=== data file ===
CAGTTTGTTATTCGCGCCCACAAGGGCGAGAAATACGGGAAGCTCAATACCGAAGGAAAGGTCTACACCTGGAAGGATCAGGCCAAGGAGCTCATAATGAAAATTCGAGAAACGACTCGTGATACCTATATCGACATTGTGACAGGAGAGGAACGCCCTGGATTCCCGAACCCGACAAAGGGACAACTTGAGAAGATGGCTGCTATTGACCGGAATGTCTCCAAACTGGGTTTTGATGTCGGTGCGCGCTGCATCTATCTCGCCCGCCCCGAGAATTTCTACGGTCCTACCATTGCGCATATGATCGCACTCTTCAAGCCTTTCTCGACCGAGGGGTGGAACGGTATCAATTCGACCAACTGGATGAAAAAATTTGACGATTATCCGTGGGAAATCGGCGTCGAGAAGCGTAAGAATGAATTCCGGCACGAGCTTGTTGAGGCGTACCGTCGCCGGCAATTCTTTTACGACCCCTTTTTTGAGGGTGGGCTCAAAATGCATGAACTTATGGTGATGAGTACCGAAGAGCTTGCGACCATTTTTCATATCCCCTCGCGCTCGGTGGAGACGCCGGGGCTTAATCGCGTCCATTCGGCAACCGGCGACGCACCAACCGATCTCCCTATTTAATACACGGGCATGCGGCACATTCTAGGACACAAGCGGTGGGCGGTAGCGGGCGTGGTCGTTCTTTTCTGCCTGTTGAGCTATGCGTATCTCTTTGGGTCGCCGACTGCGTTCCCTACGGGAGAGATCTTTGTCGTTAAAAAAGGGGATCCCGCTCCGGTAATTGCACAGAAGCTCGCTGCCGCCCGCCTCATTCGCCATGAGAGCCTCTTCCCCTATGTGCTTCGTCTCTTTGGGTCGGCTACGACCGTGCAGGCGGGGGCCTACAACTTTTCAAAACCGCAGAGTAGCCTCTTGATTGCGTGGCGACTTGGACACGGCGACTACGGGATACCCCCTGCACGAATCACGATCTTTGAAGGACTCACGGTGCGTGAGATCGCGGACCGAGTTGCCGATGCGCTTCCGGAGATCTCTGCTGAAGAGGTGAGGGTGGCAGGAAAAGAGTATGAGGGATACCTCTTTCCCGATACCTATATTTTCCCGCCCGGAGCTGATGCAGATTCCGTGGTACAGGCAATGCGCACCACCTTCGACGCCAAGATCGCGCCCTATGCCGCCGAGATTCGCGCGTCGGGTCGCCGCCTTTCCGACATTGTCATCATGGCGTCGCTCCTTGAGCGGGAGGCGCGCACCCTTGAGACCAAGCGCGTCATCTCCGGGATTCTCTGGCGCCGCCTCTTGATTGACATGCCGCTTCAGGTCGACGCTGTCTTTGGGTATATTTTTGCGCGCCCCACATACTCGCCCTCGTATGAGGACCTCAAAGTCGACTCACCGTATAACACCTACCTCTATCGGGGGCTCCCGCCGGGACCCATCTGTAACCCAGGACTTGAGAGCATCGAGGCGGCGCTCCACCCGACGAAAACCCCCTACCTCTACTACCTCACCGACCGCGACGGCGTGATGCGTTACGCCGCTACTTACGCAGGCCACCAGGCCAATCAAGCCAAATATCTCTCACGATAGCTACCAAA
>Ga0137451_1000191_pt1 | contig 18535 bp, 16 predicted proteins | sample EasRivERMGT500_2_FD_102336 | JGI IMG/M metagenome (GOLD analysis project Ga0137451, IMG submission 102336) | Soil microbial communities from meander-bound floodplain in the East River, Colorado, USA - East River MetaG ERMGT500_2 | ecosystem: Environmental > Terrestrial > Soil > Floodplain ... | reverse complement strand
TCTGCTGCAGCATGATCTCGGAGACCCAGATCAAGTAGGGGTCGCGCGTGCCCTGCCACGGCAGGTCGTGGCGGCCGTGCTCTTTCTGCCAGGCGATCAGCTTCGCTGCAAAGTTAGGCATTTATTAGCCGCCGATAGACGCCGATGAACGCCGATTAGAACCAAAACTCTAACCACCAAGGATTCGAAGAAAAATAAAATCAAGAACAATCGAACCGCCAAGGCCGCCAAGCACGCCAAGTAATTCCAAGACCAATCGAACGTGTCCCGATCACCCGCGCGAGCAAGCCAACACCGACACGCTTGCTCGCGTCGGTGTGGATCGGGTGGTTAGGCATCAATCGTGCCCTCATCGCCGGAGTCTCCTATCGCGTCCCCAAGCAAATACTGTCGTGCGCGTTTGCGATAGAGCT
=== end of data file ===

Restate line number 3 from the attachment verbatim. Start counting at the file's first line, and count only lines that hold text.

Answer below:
TCTGCTGCAGCATGATCTCGGAGACCCAGATCAAGTAGGGGTCGCGCGTGCCCTGCCACGGCAGGTCGTGGCGGCCGTGCTCTTTCTGCCAGGCGATCAGCTTCGCTGCAAAGTTAGGCATTTATTAGCCGCCGATAGACGCCGATGAACGCCGATTAGAACCAAAACTCTAACCACCAAGGATTCGAAGAAAAATAAAATCAAGAACAATCGAACCGCCAAGGCCGCCAAGCACGCCAAGTAATTCCAAGACCAATCGAACGTGTCCCGATCACCCGCGCGAGCAAGCCAACACCGACACGCTTGCTCGCGTCGGTGTGGATCGGGTGGTTAGGCATCAATCGTGCCCTCATCGCCGGAGTCTCCTATCGCGTCCCCAAGCAAATACTGTCGTGCGCGTTTGCGATAGAGCT